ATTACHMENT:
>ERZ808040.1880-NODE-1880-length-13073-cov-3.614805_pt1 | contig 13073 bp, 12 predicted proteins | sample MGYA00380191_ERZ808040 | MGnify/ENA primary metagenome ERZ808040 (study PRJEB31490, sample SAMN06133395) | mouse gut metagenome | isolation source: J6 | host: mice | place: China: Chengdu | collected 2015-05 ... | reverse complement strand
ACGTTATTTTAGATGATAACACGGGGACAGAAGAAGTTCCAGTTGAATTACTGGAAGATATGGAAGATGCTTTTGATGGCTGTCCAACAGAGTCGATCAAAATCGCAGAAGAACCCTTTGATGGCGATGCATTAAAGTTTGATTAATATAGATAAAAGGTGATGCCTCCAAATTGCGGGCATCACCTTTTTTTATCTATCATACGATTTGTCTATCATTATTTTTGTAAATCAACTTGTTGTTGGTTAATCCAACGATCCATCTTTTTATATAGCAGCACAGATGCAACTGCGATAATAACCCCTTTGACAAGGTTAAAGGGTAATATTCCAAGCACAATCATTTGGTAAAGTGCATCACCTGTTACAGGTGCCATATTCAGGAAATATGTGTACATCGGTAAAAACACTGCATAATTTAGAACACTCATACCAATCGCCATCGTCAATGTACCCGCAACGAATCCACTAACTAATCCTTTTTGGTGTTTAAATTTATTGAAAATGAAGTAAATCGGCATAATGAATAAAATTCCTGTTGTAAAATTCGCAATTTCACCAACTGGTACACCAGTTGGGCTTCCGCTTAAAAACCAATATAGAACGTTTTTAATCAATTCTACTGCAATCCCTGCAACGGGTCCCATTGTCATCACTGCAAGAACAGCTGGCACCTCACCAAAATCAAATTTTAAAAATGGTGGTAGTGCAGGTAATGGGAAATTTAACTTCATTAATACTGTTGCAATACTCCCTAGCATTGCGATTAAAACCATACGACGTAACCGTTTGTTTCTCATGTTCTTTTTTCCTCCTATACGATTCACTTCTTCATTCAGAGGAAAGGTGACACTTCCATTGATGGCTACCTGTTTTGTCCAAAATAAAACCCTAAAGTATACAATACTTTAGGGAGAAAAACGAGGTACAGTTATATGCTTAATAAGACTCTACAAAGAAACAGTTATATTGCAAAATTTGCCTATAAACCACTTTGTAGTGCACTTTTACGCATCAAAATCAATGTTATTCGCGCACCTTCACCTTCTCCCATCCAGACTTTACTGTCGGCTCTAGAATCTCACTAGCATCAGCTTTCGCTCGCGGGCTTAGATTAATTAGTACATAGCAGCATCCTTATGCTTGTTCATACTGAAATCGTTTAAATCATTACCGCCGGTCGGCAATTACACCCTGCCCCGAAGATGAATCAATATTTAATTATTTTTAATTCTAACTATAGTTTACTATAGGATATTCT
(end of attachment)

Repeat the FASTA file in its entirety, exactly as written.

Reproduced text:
>ERZ808040.1880-NODE-1880-length-13073-cov-3.614805_pt1 | contig 13073 bp, 12 predicted proteins | sample MGYA00380191_ERZ808040 | MGnify/ENA primary metagenome ERZ808040 (study PRJEB31490, sample SAMN06133395) | mouse gut metagenome | isolation source: J6 | host: mice | place: China: Chengdu | collected 2015-05 ... | reverse complement strand
ACGTTATTTTAGATGATAACACGGGGACAGAAGAAGTTCCAGTTGAATTACTGGAAGATATGGAAGATGCTTTTGATGGCTGTCCAACAGAGTCGATCAAAATCGCAGAAGAACCCTTTGATGGCGATGCATTAAAGTTTGATTAATATAGATAAAAGGTGATGCCTCCAAATTGCGGGCATCACCTTTTTTTATCTATCATACGATTTGTCTATCATTATTTTTGTAAATCAACTTGTTGTTGGTTAATCCAACGATCCATCTTTTTATATAGCAGCACAGATGCAACTGCGATAATAACCCCTTTGACAAGGTTAAAGGGTAATATTCCAAGCACAATCATTTGGTAAAGTGCATCACCTGTTACAGGTGCCATATTCAGGAAATATGTGTACATCGGTAAAAACACTGCATAATTTAGAACACTCATACCAATCGCCATCGTCAATGTACCCGCAACGAATCCACTAACTAATCCTTTTTGGTGTTTAAATTTATTGAAAATGAAGTAAATCGGCATAATGAATAAAATTCCTGTTGTAAAATTCGCAATTTCACCAACTGGTACACCAGTTGGGCTTCCGCTTAAAAACCAATATAGAACGTTTTTAATCAATTCTACTGCAATCCCTGCAACGGGTCCCATTGTCATCACTGCAAGAACAGCTGGCACCTCACCAAAATCAAATTTTAAAAATGGTGGTAGTGCAGGTAATGGGAAATTTAACTTCATTAATACTGTTGCAATACTCCCTAGCATTGCGATTAAAACCATACGACGTAACCGTTTGTTTCTCATGTTCTTTTTTCCTCCTATACGATTCACTTCTTCATTCAGAGGAAAGGTGACACTTCCATTGATGGCTACCTGTTTTGTCCAAAATAAAACCCTAAAGTATACAATACTTTAGGGAGAAAAACGAGGTACAGTTATATGCTTAATAAGACTCTACAAAGAAACAGTTATATTGCAAAATTTGCCTATAAACCACTTTGTAGTGCACTTTTACGCATCAAAATCAATGTTATTCGCGCACCTTCACCTTCTCCCATCCAGACTTTACTGTCGGCTCTAGAATCTCACTAGCATCAGCTTTCGCTCGCGGGCTTAGATTAATTAGTACATAGCAGCATCCTTATGCTTGTTCATACTGAAATCGTTTAAATCATTACCGCCGGTCGGCAATTACACCCTGCCCCGAAGATGAATCAATATTTAATTATTTTTAATTCTAACTATAGTTTACTATAGGATATTCT